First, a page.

Paramyxoviridae, a large family of enveloped viruses harboring a nonsegmented negative-sense RNA genome, include important human pathogens as measles, mumps, respiratory syncytial virus (RSV), parainfluenza viruses, and henipaviruses, which cause some of the deadliest emerging zoonoses. There is no effective antiviral chemotherapy for most of these pathogens. Paramyxoviruses evolved a sophisticated membrane-fusion machine consisting of receptor-binding proteins and the fusion F-protein, critical for virus infectivity. Herein we identify the antiprotozoal/antimicrobial nitazoxanide as a potential anti-paramyxovirus drug targeting the F-protein. We show that nitazoxanide and its circulating-metabolite tizoxanide act at post-entry level by provoking Sendai virus and RSV F-protein aggregate formation, halting F-trafficking to the host plasma membrane. F-protein folding depends on ER-resident glycoprotein-specific thiol-oxidoreductase ERp57 for correct disulfide-bond architecture. We found that tizoxanide behaves as an ERp57 non-competitive inhibitor; the putative drug binding-site was located at the ERp57-b/b′ non-catalytic domains interface. ERp57-silencing mimicked thiazolide-induced F-protein alterations, suggesting an important role of this foldase in thiazolides anti-paramyxovirus activity. Nitazoxanide is used in the clinic as a safe and effective antiprotozoal/antimicrobial drug; its antiviral activity was shown in patients infected with hepatitis-C virus, rotavirus and influenza viruses. Our results now suggest that nitazoxanide may be effective also against paramyxovirus infection.
The Paramyxoviridae form an increasingly diverse family of old and emerging viruses responsible for a wide range of animal and human diseases, including the causative agents of mumps, measles and several respiratory tract infections due to parainfluenza viruses, metapneumoviruses, respiratory syncytial virus (RSV), as well as pathogens responsible for some of the deadliest emerging zoonoses, such as Hendra and Nipah viruses1,2.
Based on sequence homology and protein functions, the family is divided into two major sub-families, Pneumovirinae and Paramyxovirinae, comprising enveloped viruses harboring a nonsegmented negative-sense RNA genome. The plasma membrane-derived lipid envelope contains a sophisticated membrane-fusion machine consisting of the receptor-binding protein (variably called HN/H/G), and the trimeric F-protein, a member of class-I viral fusion glycoproteins1,2,3,4. The prototype paramyxovirus Sendai (SeV) has been widely used as a model-system for examining the molecular mechanisms that regulate the Paramyxoviridae replication cycle. SeV 15,384-bases genome is associated with the nucleocapsid-N protein forming a helical ribonucleoprotein structure (RNP) that serves as template for mRNA transcription and genome replication. The genome encodes the N, P, M, F, HN and L proteins in 6 major open reading frames and the C, V and W proteins by way of overlapping open reading frames and RNA editing1. Upon entry into the cell by F-mediated fusion of the viral envelope with the cell membrane, SeV primary mRNAs are synthesized in the host-cell cytoplasm by the virus-associated RNA-dependent RNA-polymerase complex; transcription follows the “stop-start” model1. As viral proteins begin to accumulate, viral genomes are replicated via the synthesis of an antigenome N:RNA intermediate and used for secondary transcription. Newly synthesized viral proteins and RNPs assemble together at infected host-cell plasma membranes in preparation for particle budding, which completes the cycle. HN and F glycoproteins sorting to plasma membranes is essential for mature particle formation.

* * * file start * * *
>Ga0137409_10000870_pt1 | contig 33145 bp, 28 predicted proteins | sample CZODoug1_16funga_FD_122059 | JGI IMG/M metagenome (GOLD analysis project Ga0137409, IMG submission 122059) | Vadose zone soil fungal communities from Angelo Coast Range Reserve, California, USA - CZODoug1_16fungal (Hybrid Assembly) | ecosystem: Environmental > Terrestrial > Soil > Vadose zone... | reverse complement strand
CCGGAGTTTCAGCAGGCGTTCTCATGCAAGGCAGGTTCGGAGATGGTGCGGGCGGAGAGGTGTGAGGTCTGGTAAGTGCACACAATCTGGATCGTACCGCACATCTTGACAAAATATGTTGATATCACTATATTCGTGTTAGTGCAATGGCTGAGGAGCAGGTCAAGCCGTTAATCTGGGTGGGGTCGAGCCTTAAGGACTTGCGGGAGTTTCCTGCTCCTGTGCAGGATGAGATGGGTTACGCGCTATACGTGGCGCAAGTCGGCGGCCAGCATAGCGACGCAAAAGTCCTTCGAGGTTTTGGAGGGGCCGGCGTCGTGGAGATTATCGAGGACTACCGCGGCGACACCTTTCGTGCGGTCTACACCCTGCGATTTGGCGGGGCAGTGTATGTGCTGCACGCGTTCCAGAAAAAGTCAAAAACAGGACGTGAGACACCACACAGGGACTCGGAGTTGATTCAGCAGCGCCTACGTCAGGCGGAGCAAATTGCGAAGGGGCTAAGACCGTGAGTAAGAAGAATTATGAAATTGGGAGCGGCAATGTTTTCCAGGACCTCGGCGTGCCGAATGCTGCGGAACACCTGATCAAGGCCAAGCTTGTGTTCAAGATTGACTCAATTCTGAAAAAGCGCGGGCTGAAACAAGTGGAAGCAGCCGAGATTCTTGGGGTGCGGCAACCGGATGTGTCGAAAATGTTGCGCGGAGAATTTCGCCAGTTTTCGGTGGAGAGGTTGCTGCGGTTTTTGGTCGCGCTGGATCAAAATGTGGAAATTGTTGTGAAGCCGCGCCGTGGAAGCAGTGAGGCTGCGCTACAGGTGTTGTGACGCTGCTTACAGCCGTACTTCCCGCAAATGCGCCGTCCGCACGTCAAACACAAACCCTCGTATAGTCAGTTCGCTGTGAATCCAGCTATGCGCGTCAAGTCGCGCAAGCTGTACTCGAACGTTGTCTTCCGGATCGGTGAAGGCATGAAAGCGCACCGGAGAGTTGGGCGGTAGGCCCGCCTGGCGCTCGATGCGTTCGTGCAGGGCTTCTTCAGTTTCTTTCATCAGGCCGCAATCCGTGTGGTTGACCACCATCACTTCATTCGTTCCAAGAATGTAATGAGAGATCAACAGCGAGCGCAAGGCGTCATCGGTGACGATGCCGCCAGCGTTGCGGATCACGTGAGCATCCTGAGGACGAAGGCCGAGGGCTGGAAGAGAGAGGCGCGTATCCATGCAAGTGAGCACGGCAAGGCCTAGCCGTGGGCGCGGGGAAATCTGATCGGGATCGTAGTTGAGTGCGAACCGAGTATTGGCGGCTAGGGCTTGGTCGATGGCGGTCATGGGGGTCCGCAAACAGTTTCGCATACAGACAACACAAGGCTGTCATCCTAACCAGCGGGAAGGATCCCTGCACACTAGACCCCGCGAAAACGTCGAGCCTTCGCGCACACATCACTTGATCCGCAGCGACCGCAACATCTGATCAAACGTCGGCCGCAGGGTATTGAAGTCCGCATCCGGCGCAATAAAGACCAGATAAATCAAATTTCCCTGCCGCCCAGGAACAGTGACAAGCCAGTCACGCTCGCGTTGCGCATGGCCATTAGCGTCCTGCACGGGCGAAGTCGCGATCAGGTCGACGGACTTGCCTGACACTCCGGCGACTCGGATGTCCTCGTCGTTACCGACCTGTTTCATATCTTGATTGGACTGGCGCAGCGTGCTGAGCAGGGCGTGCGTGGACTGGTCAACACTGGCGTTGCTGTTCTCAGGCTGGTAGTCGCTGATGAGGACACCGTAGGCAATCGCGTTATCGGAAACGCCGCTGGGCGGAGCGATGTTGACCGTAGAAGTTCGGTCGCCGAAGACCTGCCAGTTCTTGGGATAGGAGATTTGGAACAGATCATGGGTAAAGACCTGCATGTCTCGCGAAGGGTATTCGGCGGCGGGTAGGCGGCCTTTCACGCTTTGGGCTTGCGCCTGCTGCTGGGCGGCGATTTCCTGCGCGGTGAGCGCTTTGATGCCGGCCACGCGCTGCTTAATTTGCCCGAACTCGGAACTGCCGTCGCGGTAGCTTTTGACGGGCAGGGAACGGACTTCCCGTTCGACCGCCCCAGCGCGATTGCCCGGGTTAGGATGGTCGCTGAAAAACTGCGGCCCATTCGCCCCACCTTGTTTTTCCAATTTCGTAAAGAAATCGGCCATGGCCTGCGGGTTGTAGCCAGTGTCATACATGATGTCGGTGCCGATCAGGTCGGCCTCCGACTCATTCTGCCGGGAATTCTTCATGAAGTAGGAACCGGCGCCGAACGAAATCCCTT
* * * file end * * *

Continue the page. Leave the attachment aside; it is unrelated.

Paramyxoviridae F-protein is a type-I transmembrane glycoprotein synthesized as a fusogenically-inactive F0-precursor that assembles into a metastable inactive homotrimer known as the prefusion form; F0 acquires fusion activity, following cellular protease-mediated cleavage into disulfide-linked chains F2 and F1. During its synthesis and maturation in the endoplasmic reticulum (ER), following N-glycosylation F-protein interacts with ER molecular chaperones, including lectin chaperones calnexin and calreticulin, and their associated co-chaperone ERp57, a glycoprotein-specific thiol-disulfide oxidoreductase5,6,7. F-protein folding largely depends on ERp57 for the correct dynamics of disulfide-bond formation5,6. The correctly folded protein is terminally glycosylated in the Golgi and then transported to the host-cell plasma membrane where it is essential for mature particle formation and mediates fusion between the infected cell and adjacent cells to cause syncytium formation.
Nitazoxanide (NTZ), a thiazolide used in the clinic for treatment of infectious gastroenteritis8, and second-generation thiazolides have emerged as a new class of broad-spectrum antiviral drugs9. We have previously reported that NTZ and its active circulating-metabolite tizoxanide (TIZ) are effective against influenza virus, hepatitis C and rotavirus infection in-vitro as well as in clinical studies10,11,12,13,14. Rather than affecting viral targets, thiazolides were suggested to act through a cell-mediated mechanism10,13; however, the host target/targets involved in NTZ antiviral activity were not identified as yet.
Herein we investigated the antiviral activity of thiazolides against paramyxovirus infection and explored the molecular mechanism involved, using SeV as a model. The results reveal that NTZ inhibits host ERp57 activity, causing newly synthesized F-protein misfolding, F-aggregate formation and halting F-trafficking to the host plasma membrane.
Results and Discussion